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Primary producer dynamics and deep convective overturn in the Mediterranean Sea

Atualizado: 27 de jan. de 2021

A 3D high resolution approach

By Fayçal Kessouri

My work focuses on modeling plankton ecosystems using a physical-biogeochemical coupled model. This kind of modeling is a 3D virtual representation of the main constituents of the lowest trophic level of a marine ecosystem. It includes plankton, bacteria, and the nutrients that support them under realistic hydrological conditions and atmospheric forcing.

The biogeochemical model I use shows the impact of current dynamics on the nutrients that support the marine plankton including nitrate, phosphate, and silicate. How are they distributed in the ocean? How are they consumed? Who consumes them?

The biogeochemical model shows only a part of the complex feedbacks between different components of the ecosystem. Some examples are as follows and are shown in figure 1 below: inorganic matter feeds the phytoplankton when certain abiotic conditions are available (enough light, stratified ocean layer), phytoplankton feed zooplankton, both of them produce organic matter. Organic matter is mineralized to inorganic matter, which then feed bacteria, which release dissolved inorganic and organic matter, and the cycle continues.

Figure 1: These biogeochemical feedbacks between compartments take place in the ocean. (POM= particulate organic matter, DOM= dissolved organic matter, DIM: dissolved inorganic matter or nutrients).

Marine plankton are the foundation of all marine life. They influence fisheries, the world economy, and world health, and they have an important role of maintaining biodiversity. Plankton are composed of:

1- The phytoplankton: which contain the largest mass of marine plants in the world. Some estimates show that marine vegetation produces more than half of the oxygen we breathe on Earth.

2- The zooplankton: which feed on phytoplankton (see also Catarina’s post). They represent the largest diurnal animal migration in the world.

3- The bacterioplankton and virioplankton: making up the largest biomass on the planet, prokaryotes and viruses are often a forgotten aspect of classic marine food webs.

The Mediterranean Sea lies between three continents (Europe, Africa and Asia) and therefore undergoes physical pressures from river discharge and atmospheric deposits of inorganic and organic matter, which has two levels of impacts: (1) overall balance of organic and inorganic matter in the whole sea, (2) eutrophication of coastal waters.

One of our most important findings using this modeling is the quantification of all imports and exports of matter during the last ten years between the Mediterranean and the surrounding environments (continents and Atlantic Ocean). We have estimated that the Mediterranean enriches the Atlantic by more than 140 X 109 moles of nitrogen every year through the Strait of Gibraltar.

The Mediterranean Sea has a common feature with the North Atlantic Ocean and the Antarctic Ocean: deep convection zones. In the Mediterranean, intense mixing is observed almost every winter for two months. Imagine a drop of water moving from the bottom of the Mediterranean at a depth of 2300 m and rising to the surface in a single day. This convective overturn from the gradients created by exchanges in surface heat and freshwater fluxes is the engine of global oceanic thermohaline circulation. This density-gradient driven circulation is estimated to be on the timescale of 70 years in the Mediterranean and 1000 years in the world ocean.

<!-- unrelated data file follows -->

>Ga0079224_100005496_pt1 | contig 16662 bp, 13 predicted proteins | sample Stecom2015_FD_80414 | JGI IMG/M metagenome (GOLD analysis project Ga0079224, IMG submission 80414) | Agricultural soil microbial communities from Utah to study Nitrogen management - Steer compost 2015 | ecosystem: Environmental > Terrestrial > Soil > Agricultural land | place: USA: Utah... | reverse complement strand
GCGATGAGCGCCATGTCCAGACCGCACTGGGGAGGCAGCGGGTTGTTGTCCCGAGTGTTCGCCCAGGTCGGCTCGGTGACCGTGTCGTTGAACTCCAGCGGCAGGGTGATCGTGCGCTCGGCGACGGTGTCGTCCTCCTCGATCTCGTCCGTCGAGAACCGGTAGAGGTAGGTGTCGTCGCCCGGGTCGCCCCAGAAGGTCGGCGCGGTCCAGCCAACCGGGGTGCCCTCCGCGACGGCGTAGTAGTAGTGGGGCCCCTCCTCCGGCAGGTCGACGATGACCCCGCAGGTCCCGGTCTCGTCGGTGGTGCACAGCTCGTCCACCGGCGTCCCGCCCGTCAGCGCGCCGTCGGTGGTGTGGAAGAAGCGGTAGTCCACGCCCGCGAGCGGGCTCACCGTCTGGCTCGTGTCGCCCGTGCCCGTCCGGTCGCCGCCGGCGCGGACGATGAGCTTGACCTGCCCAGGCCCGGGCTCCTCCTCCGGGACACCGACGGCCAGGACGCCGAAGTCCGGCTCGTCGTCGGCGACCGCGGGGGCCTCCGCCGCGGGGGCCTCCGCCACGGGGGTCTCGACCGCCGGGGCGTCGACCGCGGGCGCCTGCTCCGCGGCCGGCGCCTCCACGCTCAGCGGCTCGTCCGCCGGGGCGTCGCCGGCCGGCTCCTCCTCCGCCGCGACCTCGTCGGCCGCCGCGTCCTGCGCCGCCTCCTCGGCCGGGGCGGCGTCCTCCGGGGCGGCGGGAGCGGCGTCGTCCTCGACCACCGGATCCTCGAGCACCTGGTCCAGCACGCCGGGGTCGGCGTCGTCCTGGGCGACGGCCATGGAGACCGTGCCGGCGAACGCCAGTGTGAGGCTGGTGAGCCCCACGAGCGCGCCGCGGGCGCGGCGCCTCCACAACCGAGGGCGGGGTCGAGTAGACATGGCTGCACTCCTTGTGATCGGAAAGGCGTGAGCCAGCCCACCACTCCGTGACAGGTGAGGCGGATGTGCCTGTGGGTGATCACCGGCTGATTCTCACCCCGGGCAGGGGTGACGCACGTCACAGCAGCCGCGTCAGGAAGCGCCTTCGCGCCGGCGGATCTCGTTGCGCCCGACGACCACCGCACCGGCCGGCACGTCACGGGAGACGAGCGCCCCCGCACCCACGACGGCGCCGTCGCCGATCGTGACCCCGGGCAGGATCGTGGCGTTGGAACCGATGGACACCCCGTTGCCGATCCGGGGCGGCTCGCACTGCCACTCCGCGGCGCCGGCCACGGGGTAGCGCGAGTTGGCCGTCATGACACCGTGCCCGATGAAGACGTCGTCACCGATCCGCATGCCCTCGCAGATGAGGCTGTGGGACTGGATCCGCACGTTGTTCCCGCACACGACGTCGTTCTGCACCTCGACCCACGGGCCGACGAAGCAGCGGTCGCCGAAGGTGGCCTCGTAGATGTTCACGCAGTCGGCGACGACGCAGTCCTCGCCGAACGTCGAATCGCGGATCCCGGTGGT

The deep-water masses contain high concentrations of nutrients, which are propagated to the surface during the deep mixing events. When the mixing stops at the end of winter, some of these nutrients are trapped in the surface waters, and a huge plankton bloom occurs over an area of 5 000 to 20 000 km2 (figure 2). Phytoplankton blooms can be so large, many can be observed and estimated from space by Satellites, and are thus well modeled. The phytoplankton bloom takes directly above the site of deep convection, which is referred to as the northern gyre of the NW Mediterranean Sea. They gyre is surrounded by strong cyclonic currents (counterclockwise in the Northern hemisphere).

Figure 2: Modeled phytoplankton concentration (chlorophyll-a [mg/m3]) in the NW Mediterranean Sea. a- Winter condition, the center of the basin is phytoplankton deplete because of winter vertical mixing. b Spring phytoplankton bloom (Kessouri et al., in prep).

About Fayçal Kessouri:

I am currently a postdoc in the Ocean and Atmospheric department at the University of California in Los Angeles, CA, USA, and my Ph.D. was developed at Toulouse University in France (Laboratoire d’Aerologie). My field of work is oceanic biogeochemistry and 3D modeling of plankton ecosystems, especially oceanic physical forcing. I worked on the deep convection of the Mediterranean Sea impact on the plankton ecosystem, and currently I am working on the upwelling of the California Current System and its impact on acidification and hypoxia of the western US coast. My desire to get training in numerical modeling motivated me to work with a team of physicists to acquire a more integrated vision of ecosystem functioning and impacts. It has helped me to study dynamic processes such as the deep convection that has always fascinated me. I am convinced that modeling is the perfect tool to complement the networks of observations currently being made, especially if one wants to study different time and space scales.

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